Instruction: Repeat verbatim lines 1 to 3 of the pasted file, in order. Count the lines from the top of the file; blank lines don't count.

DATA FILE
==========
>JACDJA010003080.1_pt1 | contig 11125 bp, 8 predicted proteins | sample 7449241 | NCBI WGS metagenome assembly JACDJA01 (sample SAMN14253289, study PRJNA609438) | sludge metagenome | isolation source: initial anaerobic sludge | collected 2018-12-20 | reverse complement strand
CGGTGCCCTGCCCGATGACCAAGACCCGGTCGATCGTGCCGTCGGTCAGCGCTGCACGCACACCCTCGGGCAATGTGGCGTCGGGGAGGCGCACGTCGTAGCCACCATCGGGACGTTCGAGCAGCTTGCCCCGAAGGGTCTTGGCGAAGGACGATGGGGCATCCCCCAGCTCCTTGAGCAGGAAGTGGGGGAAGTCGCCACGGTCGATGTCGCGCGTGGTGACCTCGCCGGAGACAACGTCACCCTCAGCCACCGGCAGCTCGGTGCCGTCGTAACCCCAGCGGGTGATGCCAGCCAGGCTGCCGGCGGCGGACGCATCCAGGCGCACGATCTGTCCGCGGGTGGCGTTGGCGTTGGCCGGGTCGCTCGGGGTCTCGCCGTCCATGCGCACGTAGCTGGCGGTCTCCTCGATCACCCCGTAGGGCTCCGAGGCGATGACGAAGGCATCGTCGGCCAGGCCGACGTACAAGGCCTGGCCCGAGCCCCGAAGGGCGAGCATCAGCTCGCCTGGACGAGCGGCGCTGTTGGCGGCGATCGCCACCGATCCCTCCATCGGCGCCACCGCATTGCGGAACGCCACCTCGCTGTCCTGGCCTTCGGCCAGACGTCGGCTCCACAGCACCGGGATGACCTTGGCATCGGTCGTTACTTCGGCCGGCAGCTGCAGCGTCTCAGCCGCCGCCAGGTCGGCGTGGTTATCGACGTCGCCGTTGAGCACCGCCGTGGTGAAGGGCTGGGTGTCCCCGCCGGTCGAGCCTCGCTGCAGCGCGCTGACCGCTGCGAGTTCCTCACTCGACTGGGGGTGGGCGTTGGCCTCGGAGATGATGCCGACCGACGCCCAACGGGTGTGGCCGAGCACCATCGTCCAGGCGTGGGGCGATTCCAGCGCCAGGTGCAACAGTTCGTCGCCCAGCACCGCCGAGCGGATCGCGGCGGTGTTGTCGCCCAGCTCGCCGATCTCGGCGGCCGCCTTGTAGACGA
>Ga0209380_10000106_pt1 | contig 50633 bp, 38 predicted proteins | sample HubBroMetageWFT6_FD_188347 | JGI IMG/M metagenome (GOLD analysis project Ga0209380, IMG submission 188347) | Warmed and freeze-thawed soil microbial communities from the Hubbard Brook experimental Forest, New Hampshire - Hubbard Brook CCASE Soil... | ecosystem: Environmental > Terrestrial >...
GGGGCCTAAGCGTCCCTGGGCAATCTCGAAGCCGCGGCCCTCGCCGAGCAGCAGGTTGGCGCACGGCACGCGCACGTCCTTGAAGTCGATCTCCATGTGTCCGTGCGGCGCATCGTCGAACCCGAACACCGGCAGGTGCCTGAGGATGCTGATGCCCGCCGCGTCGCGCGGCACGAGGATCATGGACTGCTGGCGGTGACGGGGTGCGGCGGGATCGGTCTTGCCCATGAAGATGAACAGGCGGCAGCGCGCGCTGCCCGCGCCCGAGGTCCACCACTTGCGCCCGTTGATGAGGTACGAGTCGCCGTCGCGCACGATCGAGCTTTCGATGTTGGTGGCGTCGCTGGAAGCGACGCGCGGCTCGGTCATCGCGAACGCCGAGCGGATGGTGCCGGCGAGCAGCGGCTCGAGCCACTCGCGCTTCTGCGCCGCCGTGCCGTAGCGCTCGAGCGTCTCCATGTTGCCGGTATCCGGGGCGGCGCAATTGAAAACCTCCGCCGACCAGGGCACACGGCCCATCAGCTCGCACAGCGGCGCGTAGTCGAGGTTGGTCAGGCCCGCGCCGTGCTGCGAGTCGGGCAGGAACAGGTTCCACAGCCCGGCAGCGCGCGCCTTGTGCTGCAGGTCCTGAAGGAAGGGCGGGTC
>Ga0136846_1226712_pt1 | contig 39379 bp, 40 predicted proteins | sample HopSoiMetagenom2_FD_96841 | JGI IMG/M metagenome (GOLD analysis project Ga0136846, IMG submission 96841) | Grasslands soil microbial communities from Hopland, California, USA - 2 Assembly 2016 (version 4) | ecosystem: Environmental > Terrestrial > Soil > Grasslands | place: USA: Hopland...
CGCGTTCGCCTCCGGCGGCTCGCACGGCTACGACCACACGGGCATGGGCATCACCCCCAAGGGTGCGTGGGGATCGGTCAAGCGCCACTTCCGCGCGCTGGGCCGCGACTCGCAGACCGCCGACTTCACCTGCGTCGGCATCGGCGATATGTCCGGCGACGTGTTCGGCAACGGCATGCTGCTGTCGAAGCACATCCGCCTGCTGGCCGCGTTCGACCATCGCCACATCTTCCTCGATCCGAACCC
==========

>JACDJA010003080.1_pt1 | contig 11125 bp, 8 predicted proteins | sample 7449241 | NCBI WGS metagenome assembly JACDJA01 (sample SAMN14253289, study PRJNA609438) | sludge metagenome | isolation source: initial anaerobic sludge | collected 2018-12-20 | reverse complement strand
CGGTGCCCTGCCCGATGACCAAGACCCGGTCGATCGTGCCGTCGGTCAGCGCTGCACGCACACCCTCGGGCAATGTGGCGTCGGGGAGGCGCACGTCGTAGCCACCATCGGGACGTTCGAGCAGCTTGCCCCGAAGGGTCTTGGCGAAGGACGATGGGGCATCCCCCAGCTCCTTGAGCAGGAAGTGGGGGAAGTCGCCACGGTCGATGTCGCGCGTGGTGACCTCGCCGGAGACAACGTCACCCTCAGCCACCGGCAGCTCGGTGCCGTCGTAACCCCAGCGGGTGATGCCAGCCAGGCTGCCGGCGGCGGACGCATCCAGGCGCACGATCTGTCCGCGGGTGGCGTTGGCGTTGGCCGGGTCGCTCGGGGTCTCGCCGTCCATGCGCACGTAGCTGGCGGTCTCCTCGATCACCCCGTAGGGCTCCGAGGCGATGACGAAGGCATCGTCGGCCAGGCCGACGTACAAGGCCTGGCCCGAGCCCCGAAGGGCGAGCATCAGCTCGCCTGGACGAGCGGCGCTGTTGGCGGCGATCGCCACCGATCCCTCCATCGGCGCCACCGCATTGCGGAACGCCACCTCGCTGTCCTGGCCTTCGGCCAGACGTCGGCTCCACAGCACCGGGATGACCTTGGCATCGGTCGTTACTTCGGCCGGCAGCTGCAGCGTCTCAGCCGCCGCCAGGTCGGCGTGGTTATCGACGTCGCCGTTGAGCACCGCCGTGGTGAAGGGCTGGGTGTCCCCGCCGGTCGAGCCTCGCTGCAGCGCGCTGACCGCTGCGAGTTCCTCACTCGACTGGGGGTGGGCGTTGGCCTCGGAGATGATGCCGACCGACGCCCAACGGGTGTGGCCGAGCACCATCGTCCAGGCGTGGGGCGATTCCAGCGCCAGGTGCAACAGTTCGTCGCCCAGCACCGCCGAGCGGATCGCGGCGGTGTTGTCGCCCAGCTCGCCGATCTCGGCGGCCGCCTTGTAGACGA
>Ga0209380_10000106_pt1 | contig 50633 bp, 38 predicted proteins | sample HubBroMetageWFT6_FD_188347 | JGI IMG/M metagenome (GOLD analysis project Ga0209380, IMG submission 188347) | Warmed and freeze-thawed soil microbial communities from the Hubbard Brook experimental Forest, New Hampshire - Hubbard Brook CCASE Soil... | ecosystem: Environmental > Terrestrial >...